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Post: Coronavirus Update: World hits milestone of 10 billion COVID vaccine doses administered, but less than 10% of people in low-income countries have had a first jab

The world reached a COVID-19 vaccination milestone Friday of 10 billion doses administered globally, according to Our World in Data, but wealthier countries account for the vast majority, while poorer ones have been left behind.

Only 9.8% of people in low-income countries have received a first vaccine dose, according to the research company, while wealthy countries have had three doses and some such as Israel are starting to offer a fourth.

Researchers at Duke University have estimated that the world needed at least 11 billion doses to fully inoculate 70% of its population of about 7 billion, but vaccine equity has been a challenge from the get-go, despite repeated warnings from the WHO that leaving major areas of the world unvaccinated would allow new variants to emerge that could prove resistant to vaccines.

The highly infectious omicron variant which was detected in December and has gone on to become the leading variant in most places is just such an example. Omicron has caused many breakthrough cases in people who are fully vaccinated and have had a booster dose, but they are usually mild or asymptomatic.

The majority of hospitalizations and deaths from omicron are in unvaccinated people, who remain at high risk of contracting it as it spreads rapidly through communities.

Source: Our World in Data

 “It will be key that people in all countries — not just in rich countries — receive the required protection,” the World in Data team wrote.

The World Health Organization is targeting vaccinating 70% of the world’s population this year and has said reaching that goal would take the world out of the “acute phase” of the pandemic, the period in which it remains an international emergency.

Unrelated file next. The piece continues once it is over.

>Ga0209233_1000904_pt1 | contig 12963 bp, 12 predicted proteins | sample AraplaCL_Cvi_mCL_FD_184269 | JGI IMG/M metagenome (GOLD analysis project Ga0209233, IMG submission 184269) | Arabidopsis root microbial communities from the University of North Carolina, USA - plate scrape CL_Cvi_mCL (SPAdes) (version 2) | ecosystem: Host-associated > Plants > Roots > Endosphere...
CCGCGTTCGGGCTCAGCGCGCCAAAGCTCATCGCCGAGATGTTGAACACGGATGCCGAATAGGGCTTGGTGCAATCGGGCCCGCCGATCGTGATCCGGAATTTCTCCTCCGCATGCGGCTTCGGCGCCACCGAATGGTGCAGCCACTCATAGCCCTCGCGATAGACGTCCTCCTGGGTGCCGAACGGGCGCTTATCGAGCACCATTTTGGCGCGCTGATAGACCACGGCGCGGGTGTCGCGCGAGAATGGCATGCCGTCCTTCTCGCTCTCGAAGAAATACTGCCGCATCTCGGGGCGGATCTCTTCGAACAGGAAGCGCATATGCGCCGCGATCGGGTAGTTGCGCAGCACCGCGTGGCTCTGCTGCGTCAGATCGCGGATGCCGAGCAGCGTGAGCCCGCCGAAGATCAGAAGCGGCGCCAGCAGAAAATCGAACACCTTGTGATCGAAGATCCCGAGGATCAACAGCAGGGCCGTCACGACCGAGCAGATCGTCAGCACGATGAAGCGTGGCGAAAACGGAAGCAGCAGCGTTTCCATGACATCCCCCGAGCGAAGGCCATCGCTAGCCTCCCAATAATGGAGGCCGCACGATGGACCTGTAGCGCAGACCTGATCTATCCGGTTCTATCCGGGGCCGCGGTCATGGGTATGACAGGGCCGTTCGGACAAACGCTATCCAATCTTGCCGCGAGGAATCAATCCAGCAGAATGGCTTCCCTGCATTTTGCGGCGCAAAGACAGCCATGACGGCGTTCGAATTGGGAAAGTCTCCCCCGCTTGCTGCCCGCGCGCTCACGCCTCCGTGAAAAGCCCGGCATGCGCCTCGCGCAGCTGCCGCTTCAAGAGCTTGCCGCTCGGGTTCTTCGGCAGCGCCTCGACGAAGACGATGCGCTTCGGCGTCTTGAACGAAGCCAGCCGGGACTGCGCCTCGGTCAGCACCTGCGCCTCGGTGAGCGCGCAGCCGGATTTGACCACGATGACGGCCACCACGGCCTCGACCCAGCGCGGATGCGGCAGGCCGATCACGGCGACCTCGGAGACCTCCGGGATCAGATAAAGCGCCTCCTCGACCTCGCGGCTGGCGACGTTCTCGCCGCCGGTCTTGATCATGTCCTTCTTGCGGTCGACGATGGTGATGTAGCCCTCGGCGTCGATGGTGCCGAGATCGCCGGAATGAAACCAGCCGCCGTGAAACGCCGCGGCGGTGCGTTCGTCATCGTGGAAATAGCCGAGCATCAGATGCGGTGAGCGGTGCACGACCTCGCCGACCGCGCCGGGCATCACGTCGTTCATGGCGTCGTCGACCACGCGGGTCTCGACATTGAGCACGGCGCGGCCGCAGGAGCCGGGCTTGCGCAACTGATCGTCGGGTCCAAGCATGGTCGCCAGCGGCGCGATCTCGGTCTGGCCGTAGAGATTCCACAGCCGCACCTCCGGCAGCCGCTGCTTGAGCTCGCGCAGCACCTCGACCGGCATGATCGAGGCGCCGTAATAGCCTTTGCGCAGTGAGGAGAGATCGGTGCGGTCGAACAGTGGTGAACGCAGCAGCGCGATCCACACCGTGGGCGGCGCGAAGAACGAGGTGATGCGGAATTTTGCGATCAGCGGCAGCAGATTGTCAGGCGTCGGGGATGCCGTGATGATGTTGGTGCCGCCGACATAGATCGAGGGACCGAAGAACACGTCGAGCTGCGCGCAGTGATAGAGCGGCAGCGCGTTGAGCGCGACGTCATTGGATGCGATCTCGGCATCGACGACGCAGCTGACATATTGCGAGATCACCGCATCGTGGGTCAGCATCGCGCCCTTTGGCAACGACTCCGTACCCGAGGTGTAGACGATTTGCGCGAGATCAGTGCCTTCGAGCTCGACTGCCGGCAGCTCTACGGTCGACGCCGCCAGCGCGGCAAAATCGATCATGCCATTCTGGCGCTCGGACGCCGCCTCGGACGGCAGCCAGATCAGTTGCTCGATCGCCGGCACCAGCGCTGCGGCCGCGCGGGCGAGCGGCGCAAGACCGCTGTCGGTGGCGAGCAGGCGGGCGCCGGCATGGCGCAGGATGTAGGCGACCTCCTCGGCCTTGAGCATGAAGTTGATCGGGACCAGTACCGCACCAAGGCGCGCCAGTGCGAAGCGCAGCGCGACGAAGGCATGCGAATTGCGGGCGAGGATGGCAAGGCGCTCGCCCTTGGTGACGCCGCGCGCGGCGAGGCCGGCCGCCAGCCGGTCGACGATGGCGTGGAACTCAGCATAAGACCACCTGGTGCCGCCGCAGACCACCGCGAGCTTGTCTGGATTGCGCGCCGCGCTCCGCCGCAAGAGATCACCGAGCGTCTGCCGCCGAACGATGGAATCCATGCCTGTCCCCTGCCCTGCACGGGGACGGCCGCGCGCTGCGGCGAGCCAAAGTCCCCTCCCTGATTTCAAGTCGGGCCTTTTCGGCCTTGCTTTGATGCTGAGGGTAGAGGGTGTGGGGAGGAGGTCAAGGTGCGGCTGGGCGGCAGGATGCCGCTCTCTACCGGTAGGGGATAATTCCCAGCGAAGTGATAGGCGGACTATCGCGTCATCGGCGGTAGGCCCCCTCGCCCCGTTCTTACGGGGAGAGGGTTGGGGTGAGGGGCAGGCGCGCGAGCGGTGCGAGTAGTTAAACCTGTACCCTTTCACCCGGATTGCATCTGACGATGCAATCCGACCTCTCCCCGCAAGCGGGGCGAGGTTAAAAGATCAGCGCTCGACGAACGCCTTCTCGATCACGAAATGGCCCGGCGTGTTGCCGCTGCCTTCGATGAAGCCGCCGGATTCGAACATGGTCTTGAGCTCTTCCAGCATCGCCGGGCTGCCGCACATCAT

See:400 million free N95 masks are starting to hit pharmacies — here’s how to extend their use, and recycle them

WHO Director-General Tedros Adhanom Ghebreyesus said this week that could happen if countries pull together to get vaccines to those parts of the world that have not received them and bolster testing, sequencing and monitoring of new variants.

“If countries use all of these strategies and tools in a comprehensive way, we can end the acute phase of the pandemic this year — we can end COVID-19 as a global health emergency, and we can do it this year,” said Tedros Adhanom Ghebreyesus, WHO Director-General, in a statement.

The World in Data team is skeptical that will happen.

Omicron cases and hospitalizations are declining in the U.S., according to a New York Times tracker, although deaths, which are a lagging indicator are steadily climbing. The U.S. is averaging 2,530 deaths a day, the tracker shows, up 34% from two weeks ago.

New cases are down 27% at 589,225 on average a day, while hospitalizations are averaging 151,066, up 1% from two weeks ago.